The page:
Friday, 12 February 2010

Games! Games?

Oh I hate games… all sorts of games. I had completely forgotten about it since I luckily don’t live a playing environment.

My first recollection of playing a board game is one of a board flying through the room, plastic pieces all over the place, me throwing a tantrum of titanic dimensions and a flabbergasted grandpa stating: “Never ever will I play with you again!”

That was at the age of five.

Is it me being a single child? Or is it just me?

I never owned a Monopoly game, but we had a box containing those usual culprits like ‘Double Mill’, ‘Chinese Checkers’, ‘Ludo’ and some others. I dreaded birthdays when I knew that there would always be some idiot suggesting a game and I had to get that damn box out. I quickly took care of this problem by losing a good deal of the stones blaming it on the dogs which we luckily had.

In my late teens it was the fashion to play card games. I never got the hang of them: Skat, Rummy, Canasta – Who can remember all the rules and their exceptions and not mix them all up?

And I can’t bluff!

On one hand one is compelled to become a lawful citizen of society: not lying, not cheating and respecting other people. And then they are inventing card games where one can practice the skill of lying, cheating and rubbing salt into other peoples wounds when they have lost the game.

‘Did you see how I won that? That was brilliant! Admit it, I completely destroyed you! You never should have pulled that card – what a stupid move that was!

At age 18 I was invited to a card game evening. Very odd actually: friends of my parents invited me and my dear boyfriend at the time to a social get-together: Dinner and cards. No idea why. It felt a bit like an initiation process into adulthood. Having my tantrum throwing past sitting in the back of my mind, knowing that I would have to behave well since feedback would be given to my parents, and given that I didn’t feel grown up at all I arrived in a rather shaky condition – what doesn’t help for fluent conversation and bluffing through card games.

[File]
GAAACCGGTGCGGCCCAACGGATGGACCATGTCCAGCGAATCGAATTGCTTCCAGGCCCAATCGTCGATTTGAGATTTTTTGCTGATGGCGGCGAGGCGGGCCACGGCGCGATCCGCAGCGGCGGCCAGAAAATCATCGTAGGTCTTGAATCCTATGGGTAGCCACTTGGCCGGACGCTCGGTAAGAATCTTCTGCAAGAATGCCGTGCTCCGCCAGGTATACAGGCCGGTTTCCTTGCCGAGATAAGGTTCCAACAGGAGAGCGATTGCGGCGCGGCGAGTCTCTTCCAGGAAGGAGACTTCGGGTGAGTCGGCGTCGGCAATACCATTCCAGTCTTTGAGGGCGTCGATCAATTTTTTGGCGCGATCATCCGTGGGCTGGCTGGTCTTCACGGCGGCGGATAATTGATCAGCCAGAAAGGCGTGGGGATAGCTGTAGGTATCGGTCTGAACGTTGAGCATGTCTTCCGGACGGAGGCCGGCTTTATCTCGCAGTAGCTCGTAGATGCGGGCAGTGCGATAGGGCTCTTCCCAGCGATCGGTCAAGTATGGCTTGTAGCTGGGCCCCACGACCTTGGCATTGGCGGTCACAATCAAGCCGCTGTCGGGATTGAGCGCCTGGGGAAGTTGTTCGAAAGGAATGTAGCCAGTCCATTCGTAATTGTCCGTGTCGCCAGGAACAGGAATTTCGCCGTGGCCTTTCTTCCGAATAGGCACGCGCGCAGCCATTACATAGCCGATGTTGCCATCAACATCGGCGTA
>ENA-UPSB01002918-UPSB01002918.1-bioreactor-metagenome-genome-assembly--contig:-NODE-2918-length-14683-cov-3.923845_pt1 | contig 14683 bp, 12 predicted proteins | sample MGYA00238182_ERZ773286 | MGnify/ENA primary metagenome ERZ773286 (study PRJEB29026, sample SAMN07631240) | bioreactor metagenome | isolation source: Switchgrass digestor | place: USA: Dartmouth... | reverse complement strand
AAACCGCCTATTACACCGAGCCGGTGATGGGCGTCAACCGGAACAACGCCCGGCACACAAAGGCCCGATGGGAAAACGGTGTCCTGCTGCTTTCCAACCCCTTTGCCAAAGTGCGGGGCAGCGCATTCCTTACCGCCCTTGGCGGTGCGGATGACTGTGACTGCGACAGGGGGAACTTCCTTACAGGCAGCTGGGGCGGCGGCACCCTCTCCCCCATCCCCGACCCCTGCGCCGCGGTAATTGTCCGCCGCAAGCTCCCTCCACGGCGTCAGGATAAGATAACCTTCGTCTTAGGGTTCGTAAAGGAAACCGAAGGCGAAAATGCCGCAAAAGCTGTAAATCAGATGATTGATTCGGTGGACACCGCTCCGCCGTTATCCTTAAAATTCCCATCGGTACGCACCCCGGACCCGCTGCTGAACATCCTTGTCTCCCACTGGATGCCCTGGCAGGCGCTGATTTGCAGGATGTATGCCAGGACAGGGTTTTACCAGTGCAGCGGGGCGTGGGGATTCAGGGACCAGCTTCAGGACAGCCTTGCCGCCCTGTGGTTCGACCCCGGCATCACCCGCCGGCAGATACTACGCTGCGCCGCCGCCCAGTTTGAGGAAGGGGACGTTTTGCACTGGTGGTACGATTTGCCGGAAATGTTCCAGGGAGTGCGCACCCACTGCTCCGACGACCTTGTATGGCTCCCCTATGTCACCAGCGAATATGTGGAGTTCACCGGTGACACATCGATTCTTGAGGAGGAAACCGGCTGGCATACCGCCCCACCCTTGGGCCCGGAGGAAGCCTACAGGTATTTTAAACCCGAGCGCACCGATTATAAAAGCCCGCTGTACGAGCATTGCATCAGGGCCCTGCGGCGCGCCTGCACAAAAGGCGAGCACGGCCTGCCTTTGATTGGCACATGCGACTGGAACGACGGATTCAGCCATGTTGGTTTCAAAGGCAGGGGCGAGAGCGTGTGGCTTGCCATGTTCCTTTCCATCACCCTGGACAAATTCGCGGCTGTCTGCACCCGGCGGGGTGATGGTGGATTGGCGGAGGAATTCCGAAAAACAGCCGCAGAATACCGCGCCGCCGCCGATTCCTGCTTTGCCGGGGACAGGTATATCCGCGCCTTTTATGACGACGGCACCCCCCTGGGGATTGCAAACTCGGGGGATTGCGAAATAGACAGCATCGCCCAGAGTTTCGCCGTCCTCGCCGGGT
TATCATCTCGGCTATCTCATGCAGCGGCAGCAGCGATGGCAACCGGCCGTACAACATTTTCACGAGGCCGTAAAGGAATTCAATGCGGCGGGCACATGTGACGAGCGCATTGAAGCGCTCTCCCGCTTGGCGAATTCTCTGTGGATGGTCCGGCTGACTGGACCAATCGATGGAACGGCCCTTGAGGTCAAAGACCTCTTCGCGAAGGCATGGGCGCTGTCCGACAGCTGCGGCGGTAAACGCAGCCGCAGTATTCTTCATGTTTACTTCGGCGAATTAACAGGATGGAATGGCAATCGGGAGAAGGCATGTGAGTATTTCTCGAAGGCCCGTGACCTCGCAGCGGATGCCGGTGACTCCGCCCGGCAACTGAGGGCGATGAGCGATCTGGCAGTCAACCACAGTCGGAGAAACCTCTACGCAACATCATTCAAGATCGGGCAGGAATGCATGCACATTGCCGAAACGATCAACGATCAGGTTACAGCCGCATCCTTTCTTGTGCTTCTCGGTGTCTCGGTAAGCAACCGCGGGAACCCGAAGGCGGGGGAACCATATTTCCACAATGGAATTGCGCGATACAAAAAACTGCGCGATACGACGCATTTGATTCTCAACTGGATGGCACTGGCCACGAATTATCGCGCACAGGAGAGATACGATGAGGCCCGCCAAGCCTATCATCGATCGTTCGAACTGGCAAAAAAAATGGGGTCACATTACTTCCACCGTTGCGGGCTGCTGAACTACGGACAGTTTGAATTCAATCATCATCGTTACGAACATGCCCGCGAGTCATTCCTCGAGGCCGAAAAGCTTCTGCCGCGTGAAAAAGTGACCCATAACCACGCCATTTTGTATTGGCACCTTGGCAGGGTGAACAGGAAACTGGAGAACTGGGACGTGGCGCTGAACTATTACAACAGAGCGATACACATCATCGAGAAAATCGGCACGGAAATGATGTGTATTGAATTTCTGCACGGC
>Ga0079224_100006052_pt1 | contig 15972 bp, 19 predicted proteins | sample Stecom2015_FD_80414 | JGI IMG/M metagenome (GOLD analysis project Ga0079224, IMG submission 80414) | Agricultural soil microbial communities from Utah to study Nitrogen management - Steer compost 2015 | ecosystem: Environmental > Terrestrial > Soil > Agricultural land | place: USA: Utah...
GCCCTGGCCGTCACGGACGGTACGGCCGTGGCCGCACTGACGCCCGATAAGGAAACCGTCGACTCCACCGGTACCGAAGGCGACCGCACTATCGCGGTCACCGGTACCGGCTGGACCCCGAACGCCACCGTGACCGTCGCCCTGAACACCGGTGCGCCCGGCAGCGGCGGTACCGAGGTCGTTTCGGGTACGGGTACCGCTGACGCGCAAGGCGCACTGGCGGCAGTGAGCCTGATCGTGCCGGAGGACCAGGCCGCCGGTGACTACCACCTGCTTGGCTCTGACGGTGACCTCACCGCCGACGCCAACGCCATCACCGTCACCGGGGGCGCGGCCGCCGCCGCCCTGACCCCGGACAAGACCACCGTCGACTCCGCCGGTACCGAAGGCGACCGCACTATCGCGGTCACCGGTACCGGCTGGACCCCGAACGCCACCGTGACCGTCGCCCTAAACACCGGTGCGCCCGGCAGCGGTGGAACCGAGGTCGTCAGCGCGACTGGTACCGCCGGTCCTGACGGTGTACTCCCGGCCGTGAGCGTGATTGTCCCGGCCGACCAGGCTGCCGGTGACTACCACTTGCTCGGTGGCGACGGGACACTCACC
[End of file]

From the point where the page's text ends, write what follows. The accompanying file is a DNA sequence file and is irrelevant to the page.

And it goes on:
I hate to lose, I really do! So on one hand I couldn’t help but assume that others would feel the same way and on the rare occasion that I was winning I felt so bad that I apologised so often, that not the losing but my servility made them uneasy.

When I was losing on the other hand I was building up pressure levels which easily could have fuelled the Orientexpress from here to – well, … the Orient – and the only available release was a comical one towards myself. So the whole experience of social card play became the nightmare that had been anticipated.

I should be grateful for the experience nevertheless, since this was the night when I learned that it is best when one takes the mickey out of oneself, and it might be the reason due to which I at least became remotely funny, giving hope that you may be saved from utter boredom right now.

However, I promised myself to never ever play again!

The original set of cards!

I started playing with them
33 years ago

There is one exception tough – while my grandpa kept to his promise and left me alone with any further social game attempts, it was grandma who tamed my tempers with a good game of Solitaire, or as we called it Patience.

My dear grandmother had a rather schizophrenic personality and it became increasingly difficult to get along with her in her old days, but she was a brilliant card player. She played a two player version of Patience – and patience it needs. Although the aim still is to win against the opponent, the main objective is to resolve the game.

If you don’t work together to resolve the game...

...nobody can win!

What a wonderful lesson for life – ‘Two Player Patience Workshops’ should be made mandatory for managers!


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